The other thing, too, is that when the AGO was being renovated in [2000-2008], Matthew [Teitelbaum, director and CEO of the AGO] took a group of us artists through the fourth floor before it was finished. We climbed a ladder. And he talked about not just having the building change, and becoming more contemporary and more competitive, but about a mandate change to support more Canadian artists equal to belonging on an international stage, and presenting the work on that level. I really felt that even though the economy crashed, and Matthew must have had to make all kinds of decisions he didn’t want to, that I was one of the first artists that was the recipient of that mandate.
There have been very few living (or recently deceased, as with Betty Goodwin) Canadian women artists presented with this large a stage at the AGO, certainly. I can think of Joyce Wieland, for instance, but no one else in the last decade or two. There’s been far too few, though these women are profound company to keep.
Yes. And the women who work in the trenches here, in layout and design, marketing, etcetera – not in the position to choose whose work is shown – they’ve said to me, [whispers] “you know, it’s about time. It’s so good to sit down and work with a woman.” Because we navigate problem-solving differently. But, regardless, these people work very well with whomever they have to work with – but they were really, really proud to be working on an exhibition of a woman artist, I think. Whoever it was.
You pulled Suzy Spice out for the opening of this exhibition, to the thrill of your audience. But it had been a long time since you last had, over a decade, if I’m not mistaken. What was your reason for your departure from performance?
The performance element of my work has always come out of an expressive base, where I want my audience to understand what it feels like – either psychologically or physically.
I stopped performing because performance was getting predictable. And I really wanted the challenge of having my photographs feel like they’re performing as though I was performing live. I would have to use formal strategies, perceptual strategies, things I knew about color. In terms of form and content, the work is layered in their decisions all being in the direction of having my audience really understand what the work is about, not just what they look like. Something like duration.
Speaking of duration, it’s a key element in your body of work, particularly your attempt to capture it in photography. How do you respond to the new technologies and the ease with which photographic manipulation is now possible? Are you happy to see these advancements, or is there something lost?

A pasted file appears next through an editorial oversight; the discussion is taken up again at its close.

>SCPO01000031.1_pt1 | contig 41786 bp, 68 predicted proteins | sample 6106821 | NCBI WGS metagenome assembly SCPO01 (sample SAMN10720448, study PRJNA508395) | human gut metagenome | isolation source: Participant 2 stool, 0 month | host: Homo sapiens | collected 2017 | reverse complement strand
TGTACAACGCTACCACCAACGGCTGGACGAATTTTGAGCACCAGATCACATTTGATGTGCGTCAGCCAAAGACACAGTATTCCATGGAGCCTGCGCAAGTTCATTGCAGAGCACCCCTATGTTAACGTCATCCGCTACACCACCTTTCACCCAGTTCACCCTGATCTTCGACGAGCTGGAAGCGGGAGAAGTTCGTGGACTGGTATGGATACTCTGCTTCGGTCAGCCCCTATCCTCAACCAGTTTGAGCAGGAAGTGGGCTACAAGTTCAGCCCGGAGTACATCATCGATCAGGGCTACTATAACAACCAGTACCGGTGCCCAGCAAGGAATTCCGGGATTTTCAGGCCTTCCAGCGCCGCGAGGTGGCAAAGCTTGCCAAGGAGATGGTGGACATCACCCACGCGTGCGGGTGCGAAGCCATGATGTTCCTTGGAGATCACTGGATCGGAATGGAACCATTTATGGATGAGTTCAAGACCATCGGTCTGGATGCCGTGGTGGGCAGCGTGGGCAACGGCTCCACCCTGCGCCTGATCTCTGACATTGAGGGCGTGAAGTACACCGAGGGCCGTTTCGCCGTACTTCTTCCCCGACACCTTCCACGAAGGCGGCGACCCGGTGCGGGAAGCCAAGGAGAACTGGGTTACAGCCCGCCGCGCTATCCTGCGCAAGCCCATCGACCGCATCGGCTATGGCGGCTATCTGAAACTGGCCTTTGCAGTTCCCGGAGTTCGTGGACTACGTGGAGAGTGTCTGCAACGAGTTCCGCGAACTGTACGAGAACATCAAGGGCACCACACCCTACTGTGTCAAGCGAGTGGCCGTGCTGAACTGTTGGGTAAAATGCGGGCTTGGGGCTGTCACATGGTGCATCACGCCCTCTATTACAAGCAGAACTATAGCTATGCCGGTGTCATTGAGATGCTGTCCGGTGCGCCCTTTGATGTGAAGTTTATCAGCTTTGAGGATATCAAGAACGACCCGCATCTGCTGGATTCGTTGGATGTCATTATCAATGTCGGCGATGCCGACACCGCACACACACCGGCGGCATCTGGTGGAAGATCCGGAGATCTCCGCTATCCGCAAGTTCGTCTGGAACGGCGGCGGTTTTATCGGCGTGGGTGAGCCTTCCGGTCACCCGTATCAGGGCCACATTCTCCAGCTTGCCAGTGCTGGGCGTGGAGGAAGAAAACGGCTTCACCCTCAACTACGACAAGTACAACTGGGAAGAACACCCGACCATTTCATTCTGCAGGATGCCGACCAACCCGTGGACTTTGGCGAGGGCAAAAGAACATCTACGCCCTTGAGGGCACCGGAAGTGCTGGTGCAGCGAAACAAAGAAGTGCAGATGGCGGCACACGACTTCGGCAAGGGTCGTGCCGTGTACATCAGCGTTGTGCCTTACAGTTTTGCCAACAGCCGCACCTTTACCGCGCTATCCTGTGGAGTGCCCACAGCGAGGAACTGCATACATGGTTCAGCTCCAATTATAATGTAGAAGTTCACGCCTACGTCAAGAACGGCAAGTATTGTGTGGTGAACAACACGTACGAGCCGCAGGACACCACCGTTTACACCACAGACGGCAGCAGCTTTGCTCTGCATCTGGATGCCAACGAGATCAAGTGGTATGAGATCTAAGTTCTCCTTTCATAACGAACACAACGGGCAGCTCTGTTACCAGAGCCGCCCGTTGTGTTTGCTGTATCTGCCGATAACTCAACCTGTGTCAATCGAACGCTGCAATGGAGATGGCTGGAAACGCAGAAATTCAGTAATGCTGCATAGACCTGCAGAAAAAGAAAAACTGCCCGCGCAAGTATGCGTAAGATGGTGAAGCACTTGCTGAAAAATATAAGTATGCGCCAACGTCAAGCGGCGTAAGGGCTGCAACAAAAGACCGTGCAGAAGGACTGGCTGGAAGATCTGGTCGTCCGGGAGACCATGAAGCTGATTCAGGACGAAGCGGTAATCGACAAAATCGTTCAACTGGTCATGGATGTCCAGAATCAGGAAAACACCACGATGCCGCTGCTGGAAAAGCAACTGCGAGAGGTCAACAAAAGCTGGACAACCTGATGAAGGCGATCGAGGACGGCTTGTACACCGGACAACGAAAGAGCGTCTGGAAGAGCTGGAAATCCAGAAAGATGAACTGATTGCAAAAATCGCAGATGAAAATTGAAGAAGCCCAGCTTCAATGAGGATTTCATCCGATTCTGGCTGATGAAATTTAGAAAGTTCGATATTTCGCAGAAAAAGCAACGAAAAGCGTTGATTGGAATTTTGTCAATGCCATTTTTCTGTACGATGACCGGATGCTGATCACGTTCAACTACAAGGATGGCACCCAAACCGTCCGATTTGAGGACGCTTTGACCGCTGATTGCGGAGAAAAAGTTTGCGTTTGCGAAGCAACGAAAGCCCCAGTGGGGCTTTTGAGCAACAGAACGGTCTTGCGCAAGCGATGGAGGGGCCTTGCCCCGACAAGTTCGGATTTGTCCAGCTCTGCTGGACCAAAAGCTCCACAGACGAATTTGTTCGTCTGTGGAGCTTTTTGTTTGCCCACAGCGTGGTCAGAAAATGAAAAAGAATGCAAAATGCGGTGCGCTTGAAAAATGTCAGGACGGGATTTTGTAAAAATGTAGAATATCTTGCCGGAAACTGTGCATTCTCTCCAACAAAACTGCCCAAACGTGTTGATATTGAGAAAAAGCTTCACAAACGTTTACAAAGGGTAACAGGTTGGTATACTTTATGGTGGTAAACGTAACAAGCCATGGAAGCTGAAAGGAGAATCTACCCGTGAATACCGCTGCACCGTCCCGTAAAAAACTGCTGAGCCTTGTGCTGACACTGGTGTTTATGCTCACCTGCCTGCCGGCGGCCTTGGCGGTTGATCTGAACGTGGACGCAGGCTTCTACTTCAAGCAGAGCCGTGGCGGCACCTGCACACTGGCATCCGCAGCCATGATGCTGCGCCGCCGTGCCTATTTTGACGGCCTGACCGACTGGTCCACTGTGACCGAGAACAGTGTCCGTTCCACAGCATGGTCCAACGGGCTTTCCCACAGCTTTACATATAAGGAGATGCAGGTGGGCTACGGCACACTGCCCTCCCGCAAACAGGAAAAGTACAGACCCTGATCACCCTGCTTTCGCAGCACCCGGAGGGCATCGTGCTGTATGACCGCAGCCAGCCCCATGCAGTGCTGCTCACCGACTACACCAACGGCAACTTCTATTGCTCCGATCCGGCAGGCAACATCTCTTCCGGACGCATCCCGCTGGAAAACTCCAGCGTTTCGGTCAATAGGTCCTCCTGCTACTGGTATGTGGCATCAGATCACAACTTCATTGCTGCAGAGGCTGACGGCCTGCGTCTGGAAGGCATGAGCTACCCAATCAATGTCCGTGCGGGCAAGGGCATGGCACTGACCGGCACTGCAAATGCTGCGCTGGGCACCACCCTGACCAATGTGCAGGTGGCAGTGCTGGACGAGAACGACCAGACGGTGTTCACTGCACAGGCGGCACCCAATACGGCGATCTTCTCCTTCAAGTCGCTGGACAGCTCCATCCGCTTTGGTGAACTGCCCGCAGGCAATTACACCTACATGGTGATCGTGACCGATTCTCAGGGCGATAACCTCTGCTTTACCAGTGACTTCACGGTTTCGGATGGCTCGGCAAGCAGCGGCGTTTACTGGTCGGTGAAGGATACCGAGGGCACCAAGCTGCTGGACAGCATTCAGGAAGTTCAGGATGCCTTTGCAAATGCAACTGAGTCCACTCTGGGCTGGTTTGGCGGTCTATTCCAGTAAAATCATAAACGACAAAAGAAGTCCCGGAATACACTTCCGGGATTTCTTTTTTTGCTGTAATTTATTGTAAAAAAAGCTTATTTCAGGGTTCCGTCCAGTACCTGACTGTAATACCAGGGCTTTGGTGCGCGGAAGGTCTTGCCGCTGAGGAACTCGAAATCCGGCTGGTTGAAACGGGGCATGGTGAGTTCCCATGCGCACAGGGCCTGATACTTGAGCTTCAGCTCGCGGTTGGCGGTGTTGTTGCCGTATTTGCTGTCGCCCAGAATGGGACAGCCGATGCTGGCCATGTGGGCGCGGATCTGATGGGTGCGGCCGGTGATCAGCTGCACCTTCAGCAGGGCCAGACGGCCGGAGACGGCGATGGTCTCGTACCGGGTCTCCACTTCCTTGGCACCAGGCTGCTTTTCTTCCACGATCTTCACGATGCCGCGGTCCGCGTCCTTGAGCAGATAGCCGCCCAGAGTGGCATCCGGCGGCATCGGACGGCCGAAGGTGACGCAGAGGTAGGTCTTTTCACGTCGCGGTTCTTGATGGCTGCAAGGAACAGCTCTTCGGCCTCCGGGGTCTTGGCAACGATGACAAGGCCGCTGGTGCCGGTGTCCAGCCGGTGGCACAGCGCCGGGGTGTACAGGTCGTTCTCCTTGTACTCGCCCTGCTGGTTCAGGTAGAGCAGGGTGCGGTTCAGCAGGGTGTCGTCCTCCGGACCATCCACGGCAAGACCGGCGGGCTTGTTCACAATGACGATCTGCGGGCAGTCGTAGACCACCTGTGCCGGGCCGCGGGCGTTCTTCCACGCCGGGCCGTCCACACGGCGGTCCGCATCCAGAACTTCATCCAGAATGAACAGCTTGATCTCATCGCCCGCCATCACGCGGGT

Something gets lost, but something gets gained. In the long run, I’m curious about the new generation assuming that these face transformations were done in Photoshop, when it predates Photoshop, for instance. It becomes light that that was done. But, certainly, in terms of my interest in movement and time and performance and duration – throughout all my work … I knew how the shutter speed would effect and represent movement and time. But what I didn’t know was what digital was going to do. So, in these works [Reduced Performing series, 2008-09], I bypassed the digital camera and went straight to a flat-bed scanner. It’s a sensor recording the information. And I’m doing simple things like blinking, breathing, and crying to see how the sensor is going to record movement differently. It’s a completely different thing.
When I was teaching, digital [photography] was coming in, and I could see my students being quite careless about lighting and things, thinking “oh, I can fix it in Photoshop.” I would say, “oh yeah! But, if you stop and think for five more minutes, then you have a perfect image, and think of all the wonderful things you can do in Photoshop without having to correct it first!” So I think that the next generation is probably going to catch up and think of the advantages and disadvantages, and, again, offer us different things.
I feel a sense of extreme disassociation when I see myself in photographs and film. Because self-portraiture is such a through-line in your work, looking back at yourself reflected through these frames, is it you you’re looking at?
No. I’m not acting; I think it’s really important that it’s the artist reflected there. I think it gives it a credibility – “I’m interested in this, I’m thinking about this, I’m troubled by this.” But whatever has provoked the work that I’ve picked out of the world, I’ve tried to distill it, and de-particularize it, so that you can recognize the anxiety, the thrill, the challenge on your own terms.
People want to know the biographical element, but it’s not important. I did the work by things happening in the world, and how the concept comes to presentation, day-to-day, and its distillation, so that you know what the resistance is that you’re having. I think once you know what that resistance is, you’re empowered, because you can do something about it. You can think of alternatives, and move forward.